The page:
The World's Strangest Street Food

Skip Ad
© NORMA JOSEPH / Alamy

From stinky tofu to fried water beetles, find the soul of a destination through its sidewalk snacks.

Yak Butter Tea, Lhasa, Tibet

7 of 11

Thick, salty butter tea—called po cha in these parts—is more like a savory soup than the sweet tea known to Western palates. It's made by churning or shaking yak butter, black tea, and salt together in a covered container; the result is best consumed when it's hot and foamy. Locals usually drink dozens of cups a day; it's an easy source of calories, and more pressingly in these high altitudes, heat. It's also served in practically every Tibetan home—and if you're staying in one, you'd better develop a taste for the brew: Local custom dictates that a guest's cup should be refilled after every sip.

Where to Find It: Any of the many streetside tea shops around Jokhang temple in Lhasa's old Tibetan quarter.

From the article The World's Strangest Street Food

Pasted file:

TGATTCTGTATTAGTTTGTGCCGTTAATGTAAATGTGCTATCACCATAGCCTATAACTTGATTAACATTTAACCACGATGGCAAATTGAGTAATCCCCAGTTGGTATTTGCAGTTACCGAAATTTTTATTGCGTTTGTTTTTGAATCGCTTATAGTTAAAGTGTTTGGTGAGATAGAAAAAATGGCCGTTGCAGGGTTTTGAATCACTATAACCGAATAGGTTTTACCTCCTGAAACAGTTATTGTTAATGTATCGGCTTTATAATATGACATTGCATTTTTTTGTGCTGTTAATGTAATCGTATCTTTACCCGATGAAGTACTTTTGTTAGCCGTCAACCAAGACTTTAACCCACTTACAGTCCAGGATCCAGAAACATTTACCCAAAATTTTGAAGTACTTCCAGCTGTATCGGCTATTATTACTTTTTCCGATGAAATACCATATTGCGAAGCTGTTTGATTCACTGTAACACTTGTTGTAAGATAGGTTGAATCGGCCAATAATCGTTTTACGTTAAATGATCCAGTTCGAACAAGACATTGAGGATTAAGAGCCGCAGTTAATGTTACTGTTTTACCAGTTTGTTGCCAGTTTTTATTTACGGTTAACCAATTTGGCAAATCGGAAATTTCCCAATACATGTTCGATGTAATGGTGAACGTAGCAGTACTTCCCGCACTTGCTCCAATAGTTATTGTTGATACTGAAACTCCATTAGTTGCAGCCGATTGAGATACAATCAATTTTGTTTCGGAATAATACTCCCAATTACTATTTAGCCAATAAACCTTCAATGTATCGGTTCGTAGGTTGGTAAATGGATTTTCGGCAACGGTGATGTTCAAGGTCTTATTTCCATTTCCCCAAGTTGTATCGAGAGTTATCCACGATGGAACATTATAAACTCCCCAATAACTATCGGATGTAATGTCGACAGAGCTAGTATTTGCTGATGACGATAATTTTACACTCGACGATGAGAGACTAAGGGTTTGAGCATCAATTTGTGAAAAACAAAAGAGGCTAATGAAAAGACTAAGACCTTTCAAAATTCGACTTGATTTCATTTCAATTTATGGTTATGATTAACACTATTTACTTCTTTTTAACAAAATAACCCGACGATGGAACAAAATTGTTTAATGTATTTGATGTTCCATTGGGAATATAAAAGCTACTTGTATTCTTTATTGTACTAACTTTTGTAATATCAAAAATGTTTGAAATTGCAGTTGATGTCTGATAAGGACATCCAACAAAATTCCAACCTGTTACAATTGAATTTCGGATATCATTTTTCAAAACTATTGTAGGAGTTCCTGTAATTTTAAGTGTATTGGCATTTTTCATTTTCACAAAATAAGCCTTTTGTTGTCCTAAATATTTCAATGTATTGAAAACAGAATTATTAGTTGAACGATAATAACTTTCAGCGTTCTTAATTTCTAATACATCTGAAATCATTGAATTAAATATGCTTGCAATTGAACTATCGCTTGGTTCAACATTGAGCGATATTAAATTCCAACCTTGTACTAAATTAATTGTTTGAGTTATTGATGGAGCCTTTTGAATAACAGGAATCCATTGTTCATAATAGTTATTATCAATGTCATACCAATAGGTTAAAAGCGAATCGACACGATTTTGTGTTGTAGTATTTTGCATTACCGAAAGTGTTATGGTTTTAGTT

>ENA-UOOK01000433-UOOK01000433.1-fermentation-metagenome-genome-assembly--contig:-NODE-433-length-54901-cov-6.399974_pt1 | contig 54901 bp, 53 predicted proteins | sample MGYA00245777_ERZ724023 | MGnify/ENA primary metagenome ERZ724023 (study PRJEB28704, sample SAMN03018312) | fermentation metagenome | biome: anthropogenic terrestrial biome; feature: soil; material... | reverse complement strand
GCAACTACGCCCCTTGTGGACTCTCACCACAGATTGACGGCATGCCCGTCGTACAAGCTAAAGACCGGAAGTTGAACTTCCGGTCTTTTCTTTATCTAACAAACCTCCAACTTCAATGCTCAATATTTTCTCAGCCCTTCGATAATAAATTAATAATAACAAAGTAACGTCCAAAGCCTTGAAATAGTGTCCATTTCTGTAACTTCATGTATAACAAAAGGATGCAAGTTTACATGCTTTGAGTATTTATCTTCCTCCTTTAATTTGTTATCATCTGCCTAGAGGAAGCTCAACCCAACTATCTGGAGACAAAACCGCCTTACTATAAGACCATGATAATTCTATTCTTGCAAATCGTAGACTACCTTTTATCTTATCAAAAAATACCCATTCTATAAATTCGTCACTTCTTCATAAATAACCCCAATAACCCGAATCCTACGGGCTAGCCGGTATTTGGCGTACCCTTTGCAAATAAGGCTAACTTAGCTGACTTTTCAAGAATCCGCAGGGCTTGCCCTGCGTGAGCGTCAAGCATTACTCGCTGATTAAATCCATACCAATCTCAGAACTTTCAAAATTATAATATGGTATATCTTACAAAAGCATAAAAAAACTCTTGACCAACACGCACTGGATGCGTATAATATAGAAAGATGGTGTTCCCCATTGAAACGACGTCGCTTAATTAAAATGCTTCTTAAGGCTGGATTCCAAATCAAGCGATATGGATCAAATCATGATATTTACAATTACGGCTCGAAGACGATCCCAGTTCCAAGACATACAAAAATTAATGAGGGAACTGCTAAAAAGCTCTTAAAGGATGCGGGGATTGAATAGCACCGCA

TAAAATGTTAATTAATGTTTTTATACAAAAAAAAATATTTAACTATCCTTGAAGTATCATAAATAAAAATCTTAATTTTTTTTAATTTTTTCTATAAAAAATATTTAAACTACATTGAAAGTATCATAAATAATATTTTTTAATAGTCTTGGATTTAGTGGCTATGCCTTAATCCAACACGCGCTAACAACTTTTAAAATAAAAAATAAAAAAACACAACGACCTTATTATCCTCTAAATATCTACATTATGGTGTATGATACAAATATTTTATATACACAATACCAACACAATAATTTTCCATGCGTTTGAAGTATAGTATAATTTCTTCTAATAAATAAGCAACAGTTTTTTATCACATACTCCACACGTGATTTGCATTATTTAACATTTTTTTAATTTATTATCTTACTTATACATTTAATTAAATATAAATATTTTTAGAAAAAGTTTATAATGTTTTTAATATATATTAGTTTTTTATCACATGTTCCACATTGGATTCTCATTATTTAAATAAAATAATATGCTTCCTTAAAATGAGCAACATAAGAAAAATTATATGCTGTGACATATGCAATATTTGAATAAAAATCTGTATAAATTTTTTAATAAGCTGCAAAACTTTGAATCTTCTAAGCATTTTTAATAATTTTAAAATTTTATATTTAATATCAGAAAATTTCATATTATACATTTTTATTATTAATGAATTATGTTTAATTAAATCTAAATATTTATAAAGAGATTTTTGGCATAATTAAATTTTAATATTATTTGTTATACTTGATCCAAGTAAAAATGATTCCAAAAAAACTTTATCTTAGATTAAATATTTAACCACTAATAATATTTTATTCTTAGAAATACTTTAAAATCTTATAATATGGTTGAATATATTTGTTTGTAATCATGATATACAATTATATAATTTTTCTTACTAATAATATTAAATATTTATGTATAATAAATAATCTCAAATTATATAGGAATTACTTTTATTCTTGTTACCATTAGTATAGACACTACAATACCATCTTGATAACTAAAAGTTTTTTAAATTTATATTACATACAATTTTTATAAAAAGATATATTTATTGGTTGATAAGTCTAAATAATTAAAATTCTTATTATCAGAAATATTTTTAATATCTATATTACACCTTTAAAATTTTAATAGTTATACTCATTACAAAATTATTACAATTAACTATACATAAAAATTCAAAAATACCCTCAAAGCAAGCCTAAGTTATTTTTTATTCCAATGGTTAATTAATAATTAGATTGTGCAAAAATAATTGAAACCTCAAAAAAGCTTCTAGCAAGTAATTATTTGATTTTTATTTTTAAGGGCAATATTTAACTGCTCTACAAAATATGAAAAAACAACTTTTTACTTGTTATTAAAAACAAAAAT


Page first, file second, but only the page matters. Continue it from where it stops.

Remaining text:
The World's Strangest Street Food

Yak Butter Tea, Lhasa, Tibet

Thick, salty butter tea—called po cha in these parts—is more like a savory soup than the sweet tea known to Western palates. It's made by churning or shaking yak butter, black tea, and salt together in a covered container; the result is best consumed when it's hot and foamy. Locals usually drink dozens of cups a day; it's an easy source of calories, and more pressingly in these high altitudes, heat. It's also served in practically every Tibetan home—and if you're staying in one, you'd better develop a taste for the brew: Local custom dictates that a guest's cup should be refilled after every sip.

Where to Find It: Any of the many streetside tea shops around Jokhang temple in Lhasa's old Tibetan quarter.

From the article The World's Strangest Street Food

© NORMA JOSEPH / Alamy
Sponsored Content
More from T+L
 
Advertisement